Rowan’s Brittany Petrella, scheduled to graduate in May with a degree in public relations and advertising, said the summit helped her decide what happens after she obtains her undergraduate degree.

She had been torn between going to graduate school or accepting a position in the human resources department of a company in her native New Jersey after graduation.

But her decision was made easier after she attended a sports-marketing breakout session hosted by Herold and Lindsay Amstutz (director of marketing and on-air presentation for Fox Sports West/Prime Ticket).

 “After listening to them, I called my parents and told them I am going to grad school,” said Petrella, who ran cross country and played lacrosse. “They said, ‘Finally, you made the decision.’ I was juggling back and forth. I know I am going to finish my education now.”

The NCAA student-athletes teamed with teenagers from Los Angeles to build bicycles during a community service project last Saturday night.

Jeff Fellenzer, an adjunct professor who teaches a sports, business and media class at the University of Southern California, also participated in the summit as a presenter and moderator of several panels.

Smith, who has worked in print and television, is representative of those who speak to his class. She mainly does television reporting for ESPN and allows those interested in working in that field to shadow her assignments.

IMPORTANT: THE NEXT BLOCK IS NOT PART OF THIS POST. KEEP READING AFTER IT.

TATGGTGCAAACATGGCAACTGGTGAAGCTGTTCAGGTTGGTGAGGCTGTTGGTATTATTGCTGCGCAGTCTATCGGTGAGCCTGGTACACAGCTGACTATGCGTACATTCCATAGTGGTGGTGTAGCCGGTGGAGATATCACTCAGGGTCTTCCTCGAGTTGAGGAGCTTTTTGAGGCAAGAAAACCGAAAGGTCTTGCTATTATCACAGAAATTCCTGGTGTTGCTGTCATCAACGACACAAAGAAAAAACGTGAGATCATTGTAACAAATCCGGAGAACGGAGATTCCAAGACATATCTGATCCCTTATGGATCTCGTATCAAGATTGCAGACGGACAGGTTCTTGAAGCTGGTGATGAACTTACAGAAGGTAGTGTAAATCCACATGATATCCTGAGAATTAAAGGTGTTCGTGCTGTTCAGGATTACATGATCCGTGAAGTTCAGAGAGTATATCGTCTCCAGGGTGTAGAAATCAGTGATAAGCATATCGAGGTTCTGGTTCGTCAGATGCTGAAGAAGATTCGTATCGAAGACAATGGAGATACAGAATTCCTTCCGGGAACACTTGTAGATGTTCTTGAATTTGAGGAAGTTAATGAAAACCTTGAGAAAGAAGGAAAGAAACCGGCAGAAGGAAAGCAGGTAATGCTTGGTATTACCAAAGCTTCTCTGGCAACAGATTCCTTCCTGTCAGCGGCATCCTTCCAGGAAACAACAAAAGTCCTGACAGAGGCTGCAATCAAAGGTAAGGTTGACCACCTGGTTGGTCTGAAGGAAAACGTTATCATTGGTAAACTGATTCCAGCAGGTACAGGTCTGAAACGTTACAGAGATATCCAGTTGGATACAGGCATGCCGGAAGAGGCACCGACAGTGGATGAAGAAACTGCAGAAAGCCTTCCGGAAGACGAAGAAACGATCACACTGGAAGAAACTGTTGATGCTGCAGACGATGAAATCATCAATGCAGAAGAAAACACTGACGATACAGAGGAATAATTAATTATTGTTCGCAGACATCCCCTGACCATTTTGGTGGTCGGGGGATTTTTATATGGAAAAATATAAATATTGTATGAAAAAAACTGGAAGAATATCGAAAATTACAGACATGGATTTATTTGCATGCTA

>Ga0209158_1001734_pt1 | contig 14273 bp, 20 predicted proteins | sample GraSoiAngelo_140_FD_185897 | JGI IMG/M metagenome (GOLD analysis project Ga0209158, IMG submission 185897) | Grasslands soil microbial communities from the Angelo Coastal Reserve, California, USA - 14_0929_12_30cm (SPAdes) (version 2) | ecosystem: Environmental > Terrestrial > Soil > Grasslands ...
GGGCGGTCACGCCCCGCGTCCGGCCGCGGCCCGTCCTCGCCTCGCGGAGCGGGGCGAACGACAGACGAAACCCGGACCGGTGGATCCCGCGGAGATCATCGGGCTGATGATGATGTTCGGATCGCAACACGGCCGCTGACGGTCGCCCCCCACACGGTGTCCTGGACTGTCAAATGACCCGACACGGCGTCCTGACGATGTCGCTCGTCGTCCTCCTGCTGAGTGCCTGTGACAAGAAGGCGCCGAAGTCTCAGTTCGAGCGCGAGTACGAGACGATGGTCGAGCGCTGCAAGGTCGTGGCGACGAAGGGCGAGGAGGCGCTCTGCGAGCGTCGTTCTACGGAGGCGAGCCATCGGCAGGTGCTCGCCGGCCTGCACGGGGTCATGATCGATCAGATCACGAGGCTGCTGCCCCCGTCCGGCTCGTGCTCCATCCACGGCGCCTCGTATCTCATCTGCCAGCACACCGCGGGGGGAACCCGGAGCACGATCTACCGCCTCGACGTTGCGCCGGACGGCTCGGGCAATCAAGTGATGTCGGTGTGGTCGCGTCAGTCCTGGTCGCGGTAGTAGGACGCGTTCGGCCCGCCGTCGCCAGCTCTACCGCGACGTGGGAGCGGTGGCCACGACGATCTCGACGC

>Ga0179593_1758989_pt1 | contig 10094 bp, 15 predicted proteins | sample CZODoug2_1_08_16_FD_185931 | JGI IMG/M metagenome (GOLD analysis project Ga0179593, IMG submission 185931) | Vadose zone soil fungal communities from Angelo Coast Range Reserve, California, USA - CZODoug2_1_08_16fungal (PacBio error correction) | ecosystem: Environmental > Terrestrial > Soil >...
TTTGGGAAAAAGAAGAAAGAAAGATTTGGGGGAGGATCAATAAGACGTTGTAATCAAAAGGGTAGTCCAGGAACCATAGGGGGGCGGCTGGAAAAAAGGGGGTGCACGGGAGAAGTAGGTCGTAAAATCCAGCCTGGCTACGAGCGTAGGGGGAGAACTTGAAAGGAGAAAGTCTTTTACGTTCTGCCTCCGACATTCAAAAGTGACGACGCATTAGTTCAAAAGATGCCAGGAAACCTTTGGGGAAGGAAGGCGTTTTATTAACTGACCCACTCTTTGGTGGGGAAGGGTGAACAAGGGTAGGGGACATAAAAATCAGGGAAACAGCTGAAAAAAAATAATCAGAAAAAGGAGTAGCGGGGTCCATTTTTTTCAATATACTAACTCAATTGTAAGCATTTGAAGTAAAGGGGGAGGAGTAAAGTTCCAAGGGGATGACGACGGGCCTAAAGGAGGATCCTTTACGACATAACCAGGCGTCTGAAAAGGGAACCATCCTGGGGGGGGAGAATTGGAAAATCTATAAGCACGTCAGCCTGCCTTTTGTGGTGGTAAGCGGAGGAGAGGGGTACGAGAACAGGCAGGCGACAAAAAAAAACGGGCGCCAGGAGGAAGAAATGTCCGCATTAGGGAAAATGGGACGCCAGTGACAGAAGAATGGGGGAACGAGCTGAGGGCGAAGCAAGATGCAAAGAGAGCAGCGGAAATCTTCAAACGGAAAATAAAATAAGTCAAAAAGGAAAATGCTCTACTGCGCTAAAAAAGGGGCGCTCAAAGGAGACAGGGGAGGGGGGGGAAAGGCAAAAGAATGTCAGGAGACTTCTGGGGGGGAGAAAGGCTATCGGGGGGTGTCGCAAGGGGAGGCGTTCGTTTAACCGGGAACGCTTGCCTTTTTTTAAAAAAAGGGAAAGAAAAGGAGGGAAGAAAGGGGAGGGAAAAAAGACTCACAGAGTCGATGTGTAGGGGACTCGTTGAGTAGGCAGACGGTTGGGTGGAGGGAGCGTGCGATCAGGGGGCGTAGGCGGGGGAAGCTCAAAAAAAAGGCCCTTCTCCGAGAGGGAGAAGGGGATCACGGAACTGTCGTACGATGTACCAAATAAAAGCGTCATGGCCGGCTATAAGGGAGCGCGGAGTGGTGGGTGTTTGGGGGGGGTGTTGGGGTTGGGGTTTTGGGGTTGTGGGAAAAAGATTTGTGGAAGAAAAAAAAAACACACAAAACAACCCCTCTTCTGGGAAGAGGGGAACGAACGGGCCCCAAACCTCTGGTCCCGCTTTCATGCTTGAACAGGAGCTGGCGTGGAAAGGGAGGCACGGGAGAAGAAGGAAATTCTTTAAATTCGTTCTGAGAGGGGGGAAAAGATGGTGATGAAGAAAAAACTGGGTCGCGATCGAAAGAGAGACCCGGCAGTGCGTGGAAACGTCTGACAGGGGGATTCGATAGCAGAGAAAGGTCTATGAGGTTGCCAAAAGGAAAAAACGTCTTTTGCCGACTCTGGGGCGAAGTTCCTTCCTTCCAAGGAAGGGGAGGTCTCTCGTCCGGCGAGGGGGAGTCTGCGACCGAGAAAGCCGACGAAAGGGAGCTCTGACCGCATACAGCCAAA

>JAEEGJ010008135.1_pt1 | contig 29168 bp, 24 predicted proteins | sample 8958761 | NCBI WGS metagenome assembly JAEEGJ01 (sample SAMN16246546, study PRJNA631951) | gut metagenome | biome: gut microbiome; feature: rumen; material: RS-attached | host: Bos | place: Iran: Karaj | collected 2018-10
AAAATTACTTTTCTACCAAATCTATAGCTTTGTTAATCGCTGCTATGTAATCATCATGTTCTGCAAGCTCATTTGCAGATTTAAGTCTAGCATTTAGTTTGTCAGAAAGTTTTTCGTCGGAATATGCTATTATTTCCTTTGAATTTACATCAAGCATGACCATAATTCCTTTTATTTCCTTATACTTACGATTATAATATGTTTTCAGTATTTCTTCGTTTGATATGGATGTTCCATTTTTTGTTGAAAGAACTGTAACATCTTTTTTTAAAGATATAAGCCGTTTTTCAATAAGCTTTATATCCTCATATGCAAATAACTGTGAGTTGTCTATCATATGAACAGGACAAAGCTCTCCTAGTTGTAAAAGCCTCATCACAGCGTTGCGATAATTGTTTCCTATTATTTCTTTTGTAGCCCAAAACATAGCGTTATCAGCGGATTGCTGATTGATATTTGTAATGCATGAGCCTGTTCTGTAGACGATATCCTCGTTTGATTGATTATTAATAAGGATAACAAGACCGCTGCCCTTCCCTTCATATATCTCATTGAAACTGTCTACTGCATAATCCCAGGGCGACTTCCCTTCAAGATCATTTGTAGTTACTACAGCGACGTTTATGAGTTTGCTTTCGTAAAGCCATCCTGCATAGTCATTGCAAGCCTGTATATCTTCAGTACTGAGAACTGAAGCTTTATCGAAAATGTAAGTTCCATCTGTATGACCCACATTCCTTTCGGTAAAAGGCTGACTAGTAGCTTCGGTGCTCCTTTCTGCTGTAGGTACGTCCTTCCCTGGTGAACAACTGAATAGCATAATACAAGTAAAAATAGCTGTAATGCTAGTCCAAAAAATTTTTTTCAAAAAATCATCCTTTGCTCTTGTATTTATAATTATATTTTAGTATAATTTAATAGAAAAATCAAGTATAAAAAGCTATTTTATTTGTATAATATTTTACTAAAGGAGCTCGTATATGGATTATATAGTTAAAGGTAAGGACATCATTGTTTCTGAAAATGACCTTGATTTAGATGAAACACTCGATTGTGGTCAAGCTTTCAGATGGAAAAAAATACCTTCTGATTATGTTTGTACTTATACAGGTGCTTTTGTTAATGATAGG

“I love coming to events like this because it reminds me of why I fell in love with what I do,” said Smith, whose daughter Dylann Tharp is a former soccer player at Oregon. “You can see in their eyes that they really want to learn. I see the difference in kids like this when compared to other students on campus. You know they are focused and disciplined.”

Like Smith, Fellenzer wasn’t aware of NCAA programming such as the Sports and Entertainment Summit. Once he learned about it, he wanted to participate in the initial event.

Fellenzer’s main emphasis was telling the student-athletes to find their passion and then worry about how to make a living at it.

 “One of the guys here told me story about turning down a pretty high-paying job waiting for him out of college,” Fellenzer said. “He was getting pressure from family members to take the job, but it wasn’t something he wanted to do. He said no to the job. It takes a lot of conviction and inner strength to do that at a young age. I always tell young people to pursue their passion.”